If you’re thinking about buying a foreclosure house, think again. I’ve written elsewhere that the foreclosure market is in chaos. It really is. The loss mitigation departments of the national banks and the short sale divisions of the national banks are at a loss for leadership and management that understands fundamentally how to handle their work load.
Buying a home that is a foreclosure or a short sale, at least from a national bank, can end up being a nightmare or a dead end in terms of trying to get a reasonable transaction put together with a real closing date in the not-too-distant future.
I had a short sale offer on one of my listings that the Bank of America should have accepted in a heartbeat, but they could not get their bureaucratic act together. The kind lady working at their short sale division told me she could not even get the offer considered, although she knew it was an offer that should be accepted immediately. Another bank killed an offer by a client of mine over $5,000. It was a reasonable offer, too. Can you imagine any seller killing a sale over $5,000? That bank still has that house sitting on the market months later.
But here’s what I want to share with you today, and this is an exclusive. I recently wrote an offer for a buyer on a foreclosure, and we did reach an agreement on the price and all the terms. But then the REO, the entity that represents the bank that foreclosed, presented my clients with a mandatory Addendum that literally made my clients walk away from an otherwise great transaction.
What kind of Addendum would scare buyers away? An eight page Addendum that added numerous ridiculous terms that were totally uncalled for, absolutely offensive, but more than that some of these terms changed their basic agreement and would have made financing mathematically impossible. They demanded the loan have final approval within 21 days of mutual acceptance. That’s impossible. Thirty days is standard.
But here’s the clause that might just get your blood perking. Imagine the seller of a home demanding full access to your personal checking and savings accounts and all your personal credit information. I’m talking about the seller, not your lender. Your lender is entitled to that information–confidentially. But can you imagine the seller demanding unlimited access to your personal financial world? This REO, representing the selling bank, demanded just that. There is no reason on earth for the REO to need that information. None whatsoever. Here’s the clause from that ridiculous and poorly drafted Addendum:
Would you ever agree to give a seller that information? This is an REO who can give this information to their staff, wherever and whoever they may be, to their other contractors (and there are several), and to the bank they represent. In other words, your personal financial information could get broadcasted to many unknown people and organizations out there. Unbelievable. In this day of identity theft, who in the world would agree to such outlandish demands?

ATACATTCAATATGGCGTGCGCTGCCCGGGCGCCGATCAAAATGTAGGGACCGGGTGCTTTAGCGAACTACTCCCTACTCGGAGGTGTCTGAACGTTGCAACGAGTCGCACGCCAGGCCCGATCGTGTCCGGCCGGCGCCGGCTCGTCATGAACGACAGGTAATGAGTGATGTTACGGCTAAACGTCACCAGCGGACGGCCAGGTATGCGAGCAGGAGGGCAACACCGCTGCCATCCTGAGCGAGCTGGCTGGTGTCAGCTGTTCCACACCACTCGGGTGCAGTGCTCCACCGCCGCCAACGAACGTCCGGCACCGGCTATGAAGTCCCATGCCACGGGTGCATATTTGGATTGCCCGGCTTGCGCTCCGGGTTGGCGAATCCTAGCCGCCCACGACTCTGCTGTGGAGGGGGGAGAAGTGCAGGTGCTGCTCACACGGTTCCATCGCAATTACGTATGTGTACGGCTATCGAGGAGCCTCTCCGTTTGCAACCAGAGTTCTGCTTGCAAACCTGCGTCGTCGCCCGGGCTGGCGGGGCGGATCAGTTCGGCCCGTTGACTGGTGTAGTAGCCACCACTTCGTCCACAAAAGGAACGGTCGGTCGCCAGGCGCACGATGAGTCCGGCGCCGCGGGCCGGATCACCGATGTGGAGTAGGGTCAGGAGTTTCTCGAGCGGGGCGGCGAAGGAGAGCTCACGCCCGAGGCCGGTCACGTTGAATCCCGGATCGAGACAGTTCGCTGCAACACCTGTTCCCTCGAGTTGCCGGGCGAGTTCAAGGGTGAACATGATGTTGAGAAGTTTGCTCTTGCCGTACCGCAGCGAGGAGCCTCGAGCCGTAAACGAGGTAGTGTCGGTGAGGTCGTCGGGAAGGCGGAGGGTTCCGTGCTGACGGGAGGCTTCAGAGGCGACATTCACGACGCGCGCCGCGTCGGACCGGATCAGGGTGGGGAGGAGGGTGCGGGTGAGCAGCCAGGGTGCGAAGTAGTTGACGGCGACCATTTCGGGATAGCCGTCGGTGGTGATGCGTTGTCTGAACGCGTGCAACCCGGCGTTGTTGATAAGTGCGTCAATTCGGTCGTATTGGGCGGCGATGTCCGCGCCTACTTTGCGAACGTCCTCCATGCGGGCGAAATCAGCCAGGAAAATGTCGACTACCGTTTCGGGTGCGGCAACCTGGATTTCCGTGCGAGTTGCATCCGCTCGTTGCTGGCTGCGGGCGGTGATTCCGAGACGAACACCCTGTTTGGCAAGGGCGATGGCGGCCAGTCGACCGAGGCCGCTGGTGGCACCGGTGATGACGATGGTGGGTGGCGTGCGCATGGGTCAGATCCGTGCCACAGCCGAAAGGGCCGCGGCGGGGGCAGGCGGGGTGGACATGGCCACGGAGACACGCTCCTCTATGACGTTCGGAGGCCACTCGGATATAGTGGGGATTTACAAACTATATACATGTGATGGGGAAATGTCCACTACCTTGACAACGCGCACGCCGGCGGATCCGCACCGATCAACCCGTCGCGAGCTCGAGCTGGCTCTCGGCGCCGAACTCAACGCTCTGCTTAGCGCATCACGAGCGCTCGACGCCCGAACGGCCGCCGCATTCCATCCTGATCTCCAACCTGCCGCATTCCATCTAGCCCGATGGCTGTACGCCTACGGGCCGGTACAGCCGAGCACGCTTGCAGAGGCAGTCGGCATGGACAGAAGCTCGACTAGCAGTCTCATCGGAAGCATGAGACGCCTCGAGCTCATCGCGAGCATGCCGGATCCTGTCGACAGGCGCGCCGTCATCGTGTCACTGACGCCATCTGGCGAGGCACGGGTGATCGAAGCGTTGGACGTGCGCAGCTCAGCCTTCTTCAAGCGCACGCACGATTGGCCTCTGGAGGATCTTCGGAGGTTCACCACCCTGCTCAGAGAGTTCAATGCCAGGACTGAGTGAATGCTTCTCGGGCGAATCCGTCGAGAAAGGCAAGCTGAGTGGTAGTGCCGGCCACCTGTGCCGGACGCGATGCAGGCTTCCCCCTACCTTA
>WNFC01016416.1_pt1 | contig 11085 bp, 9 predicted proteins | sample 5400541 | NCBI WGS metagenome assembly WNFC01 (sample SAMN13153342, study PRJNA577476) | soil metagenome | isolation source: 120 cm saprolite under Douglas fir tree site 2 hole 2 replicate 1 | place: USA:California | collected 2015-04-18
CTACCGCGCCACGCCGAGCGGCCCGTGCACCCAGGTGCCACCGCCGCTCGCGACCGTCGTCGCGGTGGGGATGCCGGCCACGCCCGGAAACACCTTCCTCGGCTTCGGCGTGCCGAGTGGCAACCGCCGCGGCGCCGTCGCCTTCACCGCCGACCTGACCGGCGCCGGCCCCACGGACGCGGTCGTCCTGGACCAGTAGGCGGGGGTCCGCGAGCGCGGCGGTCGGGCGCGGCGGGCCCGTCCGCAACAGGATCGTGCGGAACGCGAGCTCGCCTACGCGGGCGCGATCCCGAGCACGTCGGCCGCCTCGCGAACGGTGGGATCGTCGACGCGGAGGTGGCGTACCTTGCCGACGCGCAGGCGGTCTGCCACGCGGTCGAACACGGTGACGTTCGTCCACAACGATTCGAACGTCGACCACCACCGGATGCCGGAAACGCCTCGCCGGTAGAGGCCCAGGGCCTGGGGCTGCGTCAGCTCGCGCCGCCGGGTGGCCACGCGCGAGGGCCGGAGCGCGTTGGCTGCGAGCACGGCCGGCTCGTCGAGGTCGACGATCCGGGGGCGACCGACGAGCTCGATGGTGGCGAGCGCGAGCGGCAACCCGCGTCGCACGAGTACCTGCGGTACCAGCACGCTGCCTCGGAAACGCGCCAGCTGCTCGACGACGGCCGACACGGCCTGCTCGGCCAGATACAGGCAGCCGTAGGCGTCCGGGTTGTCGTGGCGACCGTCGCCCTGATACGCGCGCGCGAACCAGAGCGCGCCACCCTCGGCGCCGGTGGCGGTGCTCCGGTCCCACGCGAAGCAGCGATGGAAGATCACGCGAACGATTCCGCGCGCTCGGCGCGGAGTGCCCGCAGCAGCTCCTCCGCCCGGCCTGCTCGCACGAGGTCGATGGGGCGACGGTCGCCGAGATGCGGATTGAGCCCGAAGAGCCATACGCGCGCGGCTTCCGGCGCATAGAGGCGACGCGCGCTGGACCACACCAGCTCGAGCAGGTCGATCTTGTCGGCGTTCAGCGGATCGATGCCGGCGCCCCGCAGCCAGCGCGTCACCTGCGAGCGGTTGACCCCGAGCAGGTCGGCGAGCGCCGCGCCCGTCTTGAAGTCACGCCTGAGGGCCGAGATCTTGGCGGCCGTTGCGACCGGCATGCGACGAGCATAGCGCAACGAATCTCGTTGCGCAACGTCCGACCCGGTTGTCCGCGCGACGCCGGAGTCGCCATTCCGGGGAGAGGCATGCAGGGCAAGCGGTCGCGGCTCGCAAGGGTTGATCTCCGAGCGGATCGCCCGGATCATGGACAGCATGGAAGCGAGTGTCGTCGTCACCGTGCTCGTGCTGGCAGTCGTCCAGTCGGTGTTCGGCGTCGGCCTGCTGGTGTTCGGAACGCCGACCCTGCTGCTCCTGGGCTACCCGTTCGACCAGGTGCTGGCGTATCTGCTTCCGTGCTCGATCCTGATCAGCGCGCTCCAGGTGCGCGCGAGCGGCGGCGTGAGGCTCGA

By the way, this Addendum is only provided after you have made an offer, gone back and forth with counteroffers and gotten the REO to agree. Then they thrust this Addendum on you without any previous warning of the outlandish terms. Also, as part of their game, they refuse to sign or initial a Washington State Purchase and Sale Agreement in their counters. Instead, they make their “counteroffers” in an informal email with their listing agent. They refuse to make any commitments at all until they spring their Addendum on you, and by then you’ve spent many days or a couple of weeks going back and forth on what you thought were counteroffers so you could actually arrive at mutual acceptance.
Imagine having spent many days, or more than likely a couple of weeks looking at homes, narrowing down the many homes you have looked at, meeting with a loan officer to get pre-qualified, and then making an offer and working through all the conversations and issues on the counteroffers back and forth, only to have the rug pulled out from under you at the 11th hour when you thought you had a deal? You feel you are back to square one, and your emotional reserves may be drained at that point. You may even be so discouraged, you don’t feel like starting all over again to find another house. Welcome to the foreclosure market!
This is just the tip of the iceberg and only a little example of how chaotic the foreclosure market is. Want to see the whole Addendum from an REO, all eight pages? Much of this agreement is boilerplate, which is totally unnecessary since it is in the Washington contract we all use already, but if you read through this in detail, you’ll see many clauses that were clearly not written by an attorney and which are totally unacceptable and unreasonable to any intelligent buyer.
Foreclosure REO Addendum
(The names of the parties have been deleted to protect myself from frivolous lawsuits.)
Why did I scan this agreement and make it available to you? Because I believe consumers deserve the truth and what banks and REO’s are doing to consumers behind the scenes is full of legal and ethical problems that could cause serious harm to home buyers. My mission as a buyer’s agent is to work hard for my buyers and to protect them from this kind of nonsense.
Last Updated on September 22, 2009 by Chuck Marunde